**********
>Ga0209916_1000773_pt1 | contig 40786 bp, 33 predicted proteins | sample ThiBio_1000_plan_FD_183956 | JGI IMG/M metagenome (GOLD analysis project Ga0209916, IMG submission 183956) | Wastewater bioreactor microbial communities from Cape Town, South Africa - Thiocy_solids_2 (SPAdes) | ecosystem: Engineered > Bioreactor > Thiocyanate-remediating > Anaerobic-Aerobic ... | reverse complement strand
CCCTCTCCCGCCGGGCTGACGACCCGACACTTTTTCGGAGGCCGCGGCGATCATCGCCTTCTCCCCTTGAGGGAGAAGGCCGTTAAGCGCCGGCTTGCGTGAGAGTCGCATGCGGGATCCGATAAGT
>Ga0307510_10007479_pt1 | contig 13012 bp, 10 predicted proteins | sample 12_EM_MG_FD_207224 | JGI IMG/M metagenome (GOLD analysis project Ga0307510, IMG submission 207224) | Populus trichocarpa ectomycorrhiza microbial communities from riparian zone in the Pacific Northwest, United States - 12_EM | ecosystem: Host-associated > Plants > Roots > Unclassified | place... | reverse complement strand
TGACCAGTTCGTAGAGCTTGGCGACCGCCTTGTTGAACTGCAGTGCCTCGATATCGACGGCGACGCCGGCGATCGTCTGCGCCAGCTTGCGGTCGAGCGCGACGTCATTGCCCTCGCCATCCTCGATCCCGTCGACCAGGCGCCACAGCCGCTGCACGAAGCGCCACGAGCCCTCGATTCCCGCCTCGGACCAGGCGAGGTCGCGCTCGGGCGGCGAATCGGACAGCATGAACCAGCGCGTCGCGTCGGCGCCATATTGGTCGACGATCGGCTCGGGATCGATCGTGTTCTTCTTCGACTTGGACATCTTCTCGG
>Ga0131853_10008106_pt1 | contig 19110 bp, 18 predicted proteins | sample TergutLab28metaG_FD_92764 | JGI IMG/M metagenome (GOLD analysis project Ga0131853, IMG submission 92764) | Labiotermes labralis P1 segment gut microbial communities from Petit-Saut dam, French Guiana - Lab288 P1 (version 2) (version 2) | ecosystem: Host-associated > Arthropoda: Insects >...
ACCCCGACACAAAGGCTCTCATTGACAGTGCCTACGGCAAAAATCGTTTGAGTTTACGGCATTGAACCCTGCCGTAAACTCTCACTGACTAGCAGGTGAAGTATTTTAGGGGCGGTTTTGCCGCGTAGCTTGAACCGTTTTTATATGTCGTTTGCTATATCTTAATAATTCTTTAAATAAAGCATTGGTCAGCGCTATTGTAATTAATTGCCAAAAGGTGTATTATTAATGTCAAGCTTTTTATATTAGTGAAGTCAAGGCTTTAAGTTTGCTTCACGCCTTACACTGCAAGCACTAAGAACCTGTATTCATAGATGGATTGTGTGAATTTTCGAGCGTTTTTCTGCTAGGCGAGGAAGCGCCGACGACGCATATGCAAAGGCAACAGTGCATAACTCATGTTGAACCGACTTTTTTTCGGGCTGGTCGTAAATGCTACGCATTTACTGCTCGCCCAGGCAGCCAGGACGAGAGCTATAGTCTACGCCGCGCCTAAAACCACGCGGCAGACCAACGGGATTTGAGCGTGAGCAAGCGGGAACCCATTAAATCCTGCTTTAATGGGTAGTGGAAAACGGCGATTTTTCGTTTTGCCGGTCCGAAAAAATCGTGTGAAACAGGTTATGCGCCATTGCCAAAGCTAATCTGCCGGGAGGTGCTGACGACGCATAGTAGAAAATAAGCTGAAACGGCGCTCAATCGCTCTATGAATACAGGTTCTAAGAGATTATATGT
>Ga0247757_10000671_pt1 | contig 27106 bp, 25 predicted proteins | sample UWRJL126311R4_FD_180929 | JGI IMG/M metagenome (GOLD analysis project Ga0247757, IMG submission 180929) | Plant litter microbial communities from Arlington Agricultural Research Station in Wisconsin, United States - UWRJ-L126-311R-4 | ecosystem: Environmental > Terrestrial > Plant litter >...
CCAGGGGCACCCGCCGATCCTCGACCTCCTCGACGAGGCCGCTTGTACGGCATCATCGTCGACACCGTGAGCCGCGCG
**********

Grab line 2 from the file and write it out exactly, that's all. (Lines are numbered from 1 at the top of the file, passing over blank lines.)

CCCTCTCCCGCCGGGCTGACGACCCGACACTTTTTCGGAGGCCGCGGCGATCATCGCCTTCTCCCCTTGAGGGAGAAGGCCGTTAAGCGCCGGCTTGCGTGAGAGTCGCATGCGGGATCCGATAAGT